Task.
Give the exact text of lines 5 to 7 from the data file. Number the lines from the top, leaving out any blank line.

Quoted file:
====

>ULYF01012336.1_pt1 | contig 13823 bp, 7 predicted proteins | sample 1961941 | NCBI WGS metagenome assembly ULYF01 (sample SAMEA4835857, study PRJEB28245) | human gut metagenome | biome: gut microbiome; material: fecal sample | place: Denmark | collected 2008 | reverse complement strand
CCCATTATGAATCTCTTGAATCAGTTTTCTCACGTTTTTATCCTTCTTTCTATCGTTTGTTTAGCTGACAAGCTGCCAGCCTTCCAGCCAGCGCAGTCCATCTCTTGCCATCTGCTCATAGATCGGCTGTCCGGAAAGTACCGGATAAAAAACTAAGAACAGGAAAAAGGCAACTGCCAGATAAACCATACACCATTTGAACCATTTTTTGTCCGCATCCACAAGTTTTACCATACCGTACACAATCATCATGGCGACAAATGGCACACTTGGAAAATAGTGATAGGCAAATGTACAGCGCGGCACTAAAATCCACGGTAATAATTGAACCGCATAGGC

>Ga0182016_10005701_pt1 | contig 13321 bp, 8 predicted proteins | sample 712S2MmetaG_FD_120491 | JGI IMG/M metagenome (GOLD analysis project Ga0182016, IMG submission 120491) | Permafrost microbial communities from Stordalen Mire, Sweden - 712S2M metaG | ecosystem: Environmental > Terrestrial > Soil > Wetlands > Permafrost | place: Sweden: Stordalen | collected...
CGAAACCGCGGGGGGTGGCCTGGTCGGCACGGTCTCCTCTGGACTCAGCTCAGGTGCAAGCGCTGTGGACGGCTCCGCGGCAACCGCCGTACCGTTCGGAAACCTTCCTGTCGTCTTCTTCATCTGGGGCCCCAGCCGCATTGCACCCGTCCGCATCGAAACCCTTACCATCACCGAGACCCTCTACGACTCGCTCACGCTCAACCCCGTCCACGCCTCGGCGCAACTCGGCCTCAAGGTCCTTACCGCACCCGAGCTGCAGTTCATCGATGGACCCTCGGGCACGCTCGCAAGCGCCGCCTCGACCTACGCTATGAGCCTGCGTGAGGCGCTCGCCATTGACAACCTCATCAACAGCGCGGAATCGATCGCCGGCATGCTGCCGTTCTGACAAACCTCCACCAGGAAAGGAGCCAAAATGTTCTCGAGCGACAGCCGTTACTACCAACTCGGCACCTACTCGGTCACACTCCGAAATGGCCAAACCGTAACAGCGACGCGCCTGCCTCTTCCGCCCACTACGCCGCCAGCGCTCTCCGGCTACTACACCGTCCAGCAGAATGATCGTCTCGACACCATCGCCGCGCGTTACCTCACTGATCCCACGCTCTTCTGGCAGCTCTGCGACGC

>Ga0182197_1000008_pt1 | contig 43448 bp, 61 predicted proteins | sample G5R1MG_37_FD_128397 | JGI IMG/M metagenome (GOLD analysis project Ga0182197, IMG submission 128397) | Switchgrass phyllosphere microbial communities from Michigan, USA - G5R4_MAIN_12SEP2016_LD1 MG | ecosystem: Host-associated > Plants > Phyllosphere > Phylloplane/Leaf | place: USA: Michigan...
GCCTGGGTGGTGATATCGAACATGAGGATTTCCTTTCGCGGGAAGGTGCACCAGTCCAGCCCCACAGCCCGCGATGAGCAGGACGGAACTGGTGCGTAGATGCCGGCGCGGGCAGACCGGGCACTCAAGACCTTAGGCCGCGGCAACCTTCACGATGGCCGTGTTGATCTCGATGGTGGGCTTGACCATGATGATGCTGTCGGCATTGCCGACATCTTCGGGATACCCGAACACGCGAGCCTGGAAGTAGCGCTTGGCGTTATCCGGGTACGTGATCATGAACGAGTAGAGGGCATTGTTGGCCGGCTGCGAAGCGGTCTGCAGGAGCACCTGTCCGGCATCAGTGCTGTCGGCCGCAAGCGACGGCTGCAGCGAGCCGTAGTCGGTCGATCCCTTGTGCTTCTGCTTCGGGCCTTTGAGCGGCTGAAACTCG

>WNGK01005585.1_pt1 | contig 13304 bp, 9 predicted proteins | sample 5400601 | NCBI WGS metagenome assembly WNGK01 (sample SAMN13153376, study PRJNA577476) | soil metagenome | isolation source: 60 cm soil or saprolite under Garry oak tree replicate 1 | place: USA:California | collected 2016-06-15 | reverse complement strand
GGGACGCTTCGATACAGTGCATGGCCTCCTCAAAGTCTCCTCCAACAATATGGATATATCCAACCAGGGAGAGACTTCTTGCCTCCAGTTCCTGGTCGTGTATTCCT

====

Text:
>Ga0182197_1000008_pt1 | contig 43448 bp, 61 predicted proteins | sample G5R1MG_37_FD_128397 | JGI IMG/M metagenome (GOLD analysis project Ga0182197, IMG submission 128397) | Switchgrass phyllosphere microbial communities from Michigan, USA - G5R4_MAIN_12SEP2016_LD1 MG | ecosystem: Host-associated > Plants > Phyllosphere > Phylloplane/Leaf | place: USA: Michigan...
GCCTGGGTGGTGATATCGAACATGAGGATTTCCTTTCGCGGGAAGGTGCACCAGTCCAGCCCCACAGCCCGCGATGAGCAGGACGGAACTGGTGCGTAGATGCCGGCGCGGGCAGACCGGGCACTCAAGACCTTAGGCCGCGGCAACCTTCACGATGGCCGTGTTGATCTCGATGGTGGGCTTGACCATGATGATGCTGTCGGCATTGCCGACATCTTCGGGATACCCGAACACGCGAGCCTGGAAGTAGCGCTTGGCGTTATCCGGGTACGTGATCATGAACGAGTAGAGGGCATTGTTGGCCGGCTGCGAAGCGGTCTGCAGGAGCACCTGTCCGGCATCAGTGCTGTCGGCCGCAAGCGACGGCTGCAGCGAGCCGTAGTCGGTCGATCCCTTGTGCTTCTGCTTCGGGCCTTTGAGCGGCTGAAACTCG

>WNGK01005585.1_pt1 | contig 13304 bp, 9 predicted proteins | sample 5400601 | NCBI WGS metagenome assembly WNGK01 (sample SAMN13153376, study PRJNA577476) | soil metagenome | isolation source: 60 cm soil or saprolite under Garry oak tree replicate 1 | place: USA:California | collected 2016-06-15 | reverse complement strand